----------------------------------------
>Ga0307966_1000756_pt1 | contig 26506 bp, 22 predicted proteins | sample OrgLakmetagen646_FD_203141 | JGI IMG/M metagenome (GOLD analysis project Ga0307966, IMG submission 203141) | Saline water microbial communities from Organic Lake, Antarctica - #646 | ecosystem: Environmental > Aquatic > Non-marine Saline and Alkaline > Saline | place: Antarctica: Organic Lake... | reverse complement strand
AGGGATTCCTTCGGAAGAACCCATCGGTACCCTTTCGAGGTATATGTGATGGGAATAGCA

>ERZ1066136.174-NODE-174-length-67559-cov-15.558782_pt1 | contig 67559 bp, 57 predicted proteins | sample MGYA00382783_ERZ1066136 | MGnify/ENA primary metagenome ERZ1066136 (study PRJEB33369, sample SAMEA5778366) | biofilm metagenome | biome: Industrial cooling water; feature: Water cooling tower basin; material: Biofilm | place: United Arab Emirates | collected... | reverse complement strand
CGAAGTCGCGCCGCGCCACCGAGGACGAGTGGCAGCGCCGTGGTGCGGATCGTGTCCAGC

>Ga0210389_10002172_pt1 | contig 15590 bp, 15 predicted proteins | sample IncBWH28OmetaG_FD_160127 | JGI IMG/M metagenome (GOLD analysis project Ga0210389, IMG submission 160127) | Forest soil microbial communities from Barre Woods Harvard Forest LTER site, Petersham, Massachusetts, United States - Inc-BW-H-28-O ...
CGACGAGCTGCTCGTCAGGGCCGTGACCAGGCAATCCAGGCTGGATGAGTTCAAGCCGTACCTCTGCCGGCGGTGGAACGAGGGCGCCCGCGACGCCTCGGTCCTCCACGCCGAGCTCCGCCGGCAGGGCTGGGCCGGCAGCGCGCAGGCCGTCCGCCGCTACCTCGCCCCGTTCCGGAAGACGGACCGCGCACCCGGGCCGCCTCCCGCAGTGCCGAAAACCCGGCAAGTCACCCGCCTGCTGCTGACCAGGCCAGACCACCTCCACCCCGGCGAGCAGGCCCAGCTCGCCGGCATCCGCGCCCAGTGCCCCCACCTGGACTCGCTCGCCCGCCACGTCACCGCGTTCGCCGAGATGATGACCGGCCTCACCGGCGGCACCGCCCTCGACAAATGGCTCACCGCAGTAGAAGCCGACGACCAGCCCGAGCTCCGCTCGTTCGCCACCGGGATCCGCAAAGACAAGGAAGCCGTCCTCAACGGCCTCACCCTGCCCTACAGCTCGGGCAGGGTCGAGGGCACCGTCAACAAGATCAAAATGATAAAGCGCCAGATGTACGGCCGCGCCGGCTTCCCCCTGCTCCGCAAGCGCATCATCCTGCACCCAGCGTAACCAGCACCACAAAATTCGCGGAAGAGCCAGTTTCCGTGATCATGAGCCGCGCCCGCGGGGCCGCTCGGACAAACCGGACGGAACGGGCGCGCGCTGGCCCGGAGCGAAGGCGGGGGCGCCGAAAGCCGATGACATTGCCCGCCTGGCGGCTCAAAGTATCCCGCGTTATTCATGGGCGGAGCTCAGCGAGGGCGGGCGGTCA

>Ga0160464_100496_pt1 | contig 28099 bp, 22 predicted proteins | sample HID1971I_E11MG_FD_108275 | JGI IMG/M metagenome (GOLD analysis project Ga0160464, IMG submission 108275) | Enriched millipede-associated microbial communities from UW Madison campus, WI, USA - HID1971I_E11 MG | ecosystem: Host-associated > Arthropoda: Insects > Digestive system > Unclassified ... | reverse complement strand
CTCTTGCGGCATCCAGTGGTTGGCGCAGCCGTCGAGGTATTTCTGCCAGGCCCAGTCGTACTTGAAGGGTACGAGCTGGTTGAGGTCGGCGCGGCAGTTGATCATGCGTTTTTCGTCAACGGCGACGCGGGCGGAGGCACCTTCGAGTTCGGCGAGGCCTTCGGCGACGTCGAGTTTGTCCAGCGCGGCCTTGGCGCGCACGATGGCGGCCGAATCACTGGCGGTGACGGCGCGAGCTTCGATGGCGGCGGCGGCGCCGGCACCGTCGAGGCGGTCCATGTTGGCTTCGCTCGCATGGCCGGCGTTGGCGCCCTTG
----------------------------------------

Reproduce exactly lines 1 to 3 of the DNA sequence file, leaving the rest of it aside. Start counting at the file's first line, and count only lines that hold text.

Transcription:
>Ga0307966_1000756_pt1 | contig 26506 bp, 22 predicted proteins | sample OrgLakmetagen646_FD_203141 | JGI IMG/M metagenome (GOLD analysis project Ga0307966, IMG submission 203141) | Saline water microbial communities from Organic Lake, Antarctica - #646 | ecosystem: Environmental > Aquatic > Non-marine Saline and Alkaline > Saline | place: Antarctica: Organic Lake... | reverse complement strand
AGGGATTCCTTCGGAAGAACCCATCGGTACCCTTTCGAGGTATATGTGATGGGAATAGCA

>ERZ1066136.174-NODE-174-length-67559-cov-15.558782_pt1 | contig 67559 bp, 57 predicted proteins | sample MGYA00382783_ERZ1066136 | MGnify/ENA primary metagenome ERZ1066136 (study PRJEB33369, sample SAMEA5778366) | biofilm metagenome | biome: Industrial cooling water; feature: Water cooling tower basin; material: Biofilm | place: United Arab Emirates | collected... | reverse complement strand